Frontier Communications has added symmetrical 1-Gig service to its broadband arsenal, along with a nimble 200 Mbit/s introductory speed tier, as the telco continues to battle against cable operators and braces for a new wave of fixed 5G competition.
Frontier Communications Corp. (NYSE: FTR) initially brought these services to about half its Fios and Vantage Fiber footprint, with plans underway to extend them to more areas later this year and into 2019, according to a company official. Frontier's Fios footprint includes major urban areas in Southern California and six counties along Florida's Central West Coast, as well as parts of Dallas, Indiana, Oregon and Washington. Its Vantage Fiber footprint covers portions of Connecticut, North Carolina and Minnesota.
The new, cap-free 1-Gig offering sells for $200 per month as a standalone, with or without a contract. Frontier's new symmetrical 200 Mbit/s offering, serving as the introductory speed tier for residential customers, is being sold in a $90-per-month triple-play bundle, in a $60 per month double-play package, and $50 per month as a standalone.
Frontier also is introducing a 300/300 Mbit/s tier in parts of Indiana, Oregon and Washington.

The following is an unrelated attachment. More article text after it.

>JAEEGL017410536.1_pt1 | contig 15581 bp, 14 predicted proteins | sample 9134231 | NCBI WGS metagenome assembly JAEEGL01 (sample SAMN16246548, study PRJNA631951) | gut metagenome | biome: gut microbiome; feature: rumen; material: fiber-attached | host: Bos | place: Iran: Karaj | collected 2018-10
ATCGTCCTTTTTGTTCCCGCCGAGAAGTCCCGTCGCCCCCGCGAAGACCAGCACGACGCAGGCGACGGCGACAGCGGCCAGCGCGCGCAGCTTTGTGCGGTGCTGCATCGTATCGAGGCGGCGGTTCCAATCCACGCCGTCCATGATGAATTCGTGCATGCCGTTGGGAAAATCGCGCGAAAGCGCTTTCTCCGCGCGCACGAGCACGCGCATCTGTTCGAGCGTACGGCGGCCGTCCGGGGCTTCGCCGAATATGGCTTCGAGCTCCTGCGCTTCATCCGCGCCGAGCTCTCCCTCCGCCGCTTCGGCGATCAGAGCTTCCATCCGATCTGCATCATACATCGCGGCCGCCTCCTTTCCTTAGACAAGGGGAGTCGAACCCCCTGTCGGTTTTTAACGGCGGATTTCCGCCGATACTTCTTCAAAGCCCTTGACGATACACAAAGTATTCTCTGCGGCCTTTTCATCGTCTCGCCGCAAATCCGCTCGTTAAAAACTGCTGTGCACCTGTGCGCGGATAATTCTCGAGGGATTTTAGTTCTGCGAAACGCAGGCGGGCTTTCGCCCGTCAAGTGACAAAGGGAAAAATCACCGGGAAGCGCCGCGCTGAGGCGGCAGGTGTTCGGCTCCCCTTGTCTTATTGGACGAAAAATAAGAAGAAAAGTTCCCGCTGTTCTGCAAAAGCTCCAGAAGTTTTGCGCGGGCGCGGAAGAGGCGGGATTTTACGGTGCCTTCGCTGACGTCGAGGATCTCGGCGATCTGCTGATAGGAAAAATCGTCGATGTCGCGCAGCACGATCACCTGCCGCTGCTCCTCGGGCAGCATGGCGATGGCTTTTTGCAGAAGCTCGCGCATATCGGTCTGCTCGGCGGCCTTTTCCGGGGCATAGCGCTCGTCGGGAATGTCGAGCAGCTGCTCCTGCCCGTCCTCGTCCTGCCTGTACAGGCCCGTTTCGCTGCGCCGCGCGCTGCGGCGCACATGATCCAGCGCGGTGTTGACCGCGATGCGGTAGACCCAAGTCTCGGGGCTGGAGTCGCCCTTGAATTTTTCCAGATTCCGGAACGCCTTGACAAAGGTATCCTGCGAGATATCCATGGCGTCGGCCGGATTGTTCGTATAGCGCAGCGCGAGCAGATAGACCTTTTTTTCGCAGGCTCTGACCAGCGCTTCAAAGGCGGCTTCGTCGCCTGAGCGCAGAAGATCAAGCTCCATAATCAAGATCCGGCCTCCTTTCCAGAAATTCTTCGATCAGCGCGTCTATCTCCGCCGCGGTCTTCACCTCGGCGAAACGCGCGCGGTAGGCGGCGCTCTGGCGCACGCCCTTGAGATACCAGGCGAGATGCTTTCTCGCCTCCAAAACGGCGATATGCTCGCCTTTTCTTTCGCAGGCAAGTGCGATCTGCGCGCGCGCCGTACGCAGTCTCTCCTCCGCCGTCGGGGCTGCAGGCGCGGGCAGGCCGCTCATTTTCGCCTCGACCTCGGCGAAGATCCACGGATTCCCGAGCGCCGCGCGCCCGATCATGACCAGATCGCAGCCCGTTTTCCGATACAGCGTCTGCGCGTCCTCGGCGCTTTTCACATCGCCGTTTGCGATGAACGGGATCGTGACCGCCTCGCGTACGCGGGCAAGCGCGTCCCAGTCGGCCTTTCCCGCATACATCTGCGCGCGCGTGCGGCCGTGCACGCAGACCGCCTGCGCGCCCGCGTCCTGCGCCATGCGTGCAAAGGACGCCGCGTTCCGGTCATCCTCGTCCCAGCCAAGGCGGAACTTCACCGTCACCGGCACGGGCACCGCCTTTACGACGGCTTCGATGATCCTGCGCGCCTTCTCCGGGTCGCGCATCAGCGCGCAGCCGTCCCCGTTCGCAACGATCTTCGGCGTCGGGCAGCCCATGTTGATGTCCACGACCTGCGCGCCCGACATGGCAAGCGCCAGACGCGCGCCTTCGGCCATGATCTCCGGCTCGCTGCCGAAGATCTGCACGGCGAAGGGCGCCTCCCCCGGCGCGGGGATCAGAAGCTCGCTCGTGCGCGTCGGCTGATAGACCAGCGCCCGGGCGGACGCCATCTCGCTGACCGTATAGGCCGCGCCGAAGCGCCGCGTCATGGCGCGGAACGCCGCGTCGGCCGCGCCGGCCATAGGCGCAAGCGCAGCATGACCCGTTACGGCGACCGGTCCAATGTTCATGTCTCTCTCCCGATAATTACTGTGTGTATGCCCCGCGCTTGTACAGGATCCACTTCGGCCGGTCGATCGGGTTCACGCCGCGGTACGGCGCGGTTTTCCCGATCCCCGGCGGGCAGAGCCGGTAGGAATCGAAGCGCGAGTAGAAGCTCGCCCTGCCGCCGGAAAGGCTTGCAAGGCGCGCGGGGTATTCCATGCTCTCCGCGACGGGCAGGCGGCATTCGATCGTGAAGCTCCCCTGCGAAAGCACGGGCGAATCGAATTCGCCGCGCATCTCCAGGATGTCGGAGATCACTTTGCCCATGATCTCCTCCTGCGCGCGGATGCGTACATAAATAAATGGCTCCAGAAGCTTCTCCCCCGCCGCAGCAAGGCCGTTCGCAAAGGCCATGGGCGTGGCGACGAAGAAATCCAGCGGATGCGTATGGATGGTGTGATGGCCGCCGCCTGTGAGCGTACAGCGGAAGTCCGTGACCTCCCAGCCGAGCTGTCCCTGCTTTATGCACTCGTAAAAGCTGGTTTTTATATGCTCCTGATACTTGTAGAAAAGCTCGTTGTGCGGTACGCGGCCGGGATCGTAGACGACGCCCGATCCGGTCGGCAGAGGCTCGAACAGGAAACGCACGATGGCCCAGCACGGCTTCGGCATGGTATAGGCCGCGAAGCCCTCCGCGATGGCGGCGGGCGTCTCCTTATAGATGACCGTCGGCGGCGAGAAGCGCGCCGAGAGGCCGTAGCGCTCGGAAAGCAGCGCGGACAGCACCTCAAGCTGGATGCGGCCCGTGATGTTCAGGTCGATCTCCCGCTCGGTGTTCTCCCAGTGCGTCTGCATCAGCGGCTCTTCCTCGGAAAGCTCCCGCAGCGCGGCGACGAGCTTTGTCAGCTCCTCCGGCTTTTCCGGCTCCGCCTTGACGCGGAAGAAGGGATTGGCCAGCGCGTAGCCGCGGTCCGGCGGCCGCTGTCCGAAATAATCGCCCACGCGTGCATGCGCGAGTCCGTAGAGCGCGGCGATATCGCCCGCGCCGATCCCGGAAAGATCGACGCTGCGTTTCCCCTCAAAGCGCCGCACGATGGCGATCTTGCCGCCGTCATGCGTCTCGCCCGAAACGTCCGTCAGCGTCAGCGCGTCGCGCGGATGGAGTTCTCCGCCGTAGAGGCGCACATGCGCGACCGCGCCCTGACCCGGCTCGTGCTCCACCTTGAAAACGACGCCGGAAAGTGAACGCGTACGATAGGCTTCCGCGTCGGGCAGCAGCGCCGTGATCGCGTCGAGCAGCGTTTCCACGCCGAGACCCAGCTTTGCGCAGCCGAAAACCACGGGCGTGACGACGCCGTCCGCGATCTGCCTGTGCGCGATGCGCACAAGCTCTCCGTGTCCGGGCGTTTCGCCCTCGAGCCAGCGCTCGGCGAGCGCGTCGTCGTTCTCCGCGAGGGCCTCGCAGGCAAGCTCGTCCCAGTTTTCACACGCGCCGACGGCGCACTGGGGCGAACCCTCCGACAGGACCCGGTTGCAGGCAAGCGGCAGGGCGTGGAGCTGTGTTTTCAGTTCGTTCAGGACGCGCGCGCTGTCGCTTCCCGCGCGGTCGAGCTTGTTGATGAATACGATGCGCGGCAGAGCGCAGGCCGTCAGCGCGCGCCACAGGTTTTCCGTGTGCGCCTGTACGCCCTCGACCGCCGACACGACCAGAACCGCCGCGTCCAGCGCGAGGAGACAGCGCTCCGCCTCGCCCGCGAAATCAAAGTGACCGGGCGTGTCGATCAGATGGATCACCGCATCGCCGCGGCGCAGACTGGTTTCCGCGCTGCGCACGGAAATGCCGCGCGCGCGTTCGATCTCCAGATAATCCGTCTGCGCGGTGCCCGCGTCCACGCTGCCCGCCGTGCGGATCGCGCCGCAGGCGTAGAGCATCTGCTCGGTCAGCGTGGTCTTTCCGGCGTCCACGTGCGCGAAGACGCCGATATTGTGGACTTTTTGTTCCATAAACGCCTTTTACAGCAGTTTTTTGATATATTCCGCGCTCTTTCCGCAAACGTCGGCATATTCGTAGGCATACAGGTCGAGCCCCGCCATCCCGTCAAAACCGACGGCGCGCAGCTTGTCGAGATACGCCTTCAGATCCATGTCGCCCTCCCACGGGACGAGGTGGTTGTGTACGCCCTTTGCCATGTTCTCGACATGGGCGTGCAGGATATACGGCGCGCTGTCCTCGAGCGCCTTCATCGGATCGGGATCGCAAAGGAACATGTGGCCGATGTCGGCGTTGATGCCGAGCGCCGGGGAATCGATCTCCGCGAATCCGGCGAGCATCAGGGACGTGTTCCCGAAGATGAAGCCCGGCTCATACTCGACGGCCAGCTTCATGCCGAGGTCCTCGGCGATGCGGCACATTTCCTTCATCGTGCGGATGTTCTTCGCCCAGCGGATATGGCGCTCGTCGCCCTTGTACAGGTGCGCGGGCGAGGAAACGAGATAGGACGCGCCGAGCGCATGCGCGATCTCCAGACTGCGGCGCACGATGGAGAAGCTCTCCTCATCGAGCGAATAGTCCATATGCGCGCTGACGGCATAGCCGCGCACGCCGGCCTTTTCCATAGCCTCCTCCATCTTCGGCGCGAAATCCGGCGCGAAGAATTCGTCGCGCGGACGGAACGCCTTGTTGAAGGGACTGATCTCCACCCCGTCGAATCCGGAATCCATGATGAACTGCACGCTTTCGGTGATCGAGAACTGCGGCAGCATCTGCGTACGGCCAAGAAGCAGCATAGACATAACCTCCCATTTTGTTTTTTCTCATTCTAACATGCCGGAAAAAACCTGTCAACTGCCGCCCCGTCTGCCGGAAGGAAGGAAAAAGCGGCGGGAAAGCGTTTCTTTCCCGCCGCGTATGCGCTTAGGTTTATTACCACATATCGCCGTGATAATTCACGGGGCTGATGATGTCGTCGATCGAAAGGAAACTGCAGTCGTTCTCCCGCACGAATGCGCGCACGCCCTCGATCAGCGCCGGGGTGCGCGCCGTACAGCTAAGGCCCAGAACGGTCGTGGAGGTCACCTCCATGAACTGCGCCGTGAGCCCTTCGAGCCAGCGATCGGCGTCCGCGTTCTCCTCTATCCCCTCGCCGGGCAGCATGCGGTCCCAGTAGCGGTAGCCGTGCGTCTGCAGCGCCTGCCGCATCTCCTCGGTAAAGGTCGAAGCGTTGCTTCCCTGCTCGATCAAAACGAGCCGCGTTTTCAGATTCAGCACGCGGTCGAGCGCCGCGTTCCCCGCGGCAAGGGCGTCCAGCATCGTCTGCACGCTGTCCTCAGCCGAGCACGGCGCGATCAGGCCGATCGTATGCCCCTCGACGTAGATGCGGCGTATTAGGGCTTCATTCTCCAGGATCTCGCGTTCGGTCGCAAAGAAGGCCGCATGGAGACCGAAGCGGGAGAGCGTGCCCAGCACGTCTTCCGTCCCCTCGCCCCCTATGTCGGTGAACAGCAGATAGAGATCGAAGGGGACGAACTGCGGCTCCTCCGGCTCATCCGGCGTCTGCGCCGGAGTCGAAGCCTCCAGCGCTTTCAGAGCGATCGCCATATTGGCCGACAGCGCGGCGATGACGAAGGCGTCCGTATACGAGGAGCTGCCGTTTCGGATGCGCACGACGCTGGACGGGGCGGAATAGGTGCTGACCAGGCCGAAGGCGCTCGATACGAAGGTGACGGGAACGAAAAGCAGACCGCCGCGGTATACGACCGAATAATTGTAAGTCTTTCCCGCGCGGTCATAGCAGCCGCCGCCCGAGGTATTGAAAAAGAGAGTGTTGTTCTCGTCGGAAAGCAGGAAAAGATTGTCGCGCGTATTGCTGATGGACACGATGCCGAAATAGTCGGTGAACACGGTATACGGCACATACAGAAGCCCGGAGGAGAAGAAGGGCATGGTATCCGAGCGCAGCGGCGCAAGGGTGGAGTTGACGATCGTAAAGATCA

Frontier's new packages arrive as cable operators continue to dominate the US residential broadband market. The top US cable operators added about 585,000 broadband subs in Q2, while the nation's largest telcos combined to lose about 130,000, according to Leichtman Research Group Inc. (LRG) . For its part, Frontier lost 32,000 broadband subs in Q2 2018, lowering its grand total to 3.86 million subscribers.
With its multi-year investment in next-generation PON beginning to show a return, Verizon's Intelligent Edge Network is now a reality, CEO Hans Vestberg told attendees of the Verizon 2019 Investor Meeting today.
Tune in to Broadband World News Radio on February 14 at 11 a.m. ET / 8 a.m. PT / 4 p.m. UK when John Isch, Practice Director of the Network and Voice Center of Excellence at Orange Business Services, discusses use cases, ROI and misconceptions of software-defined wide-area networks, virtualization and cloud.
Consumers are buying millions of IoT devices, from smart thermostats and security systems to intelligent entertainment setups and furniture. Yet many of these devices remain isolated because home users are uncomfortable connecting them to each other – or even their WiFi. After all, their WiFi network was probably designed only to handle a few laptops, a gaming system and a couple of smartphones. Now, demand on the network is surging and even though you're delivering 100 Mbps to 1 Gbps, that doesn't necessarily mean the broadband power is in the right place or reaches every corner of a home.
Even if WiFi coverage is sufficient, typing is not on trend. Voice is far more natural, easier and faster. Using a TV keyboard is archaic when more and more households have access to cloud-based voice services, like Amazon Alexa. This webinar will explore how service providers can create a comfortable, truly smart home for consumers – simultaneously driving up margin and loyalty.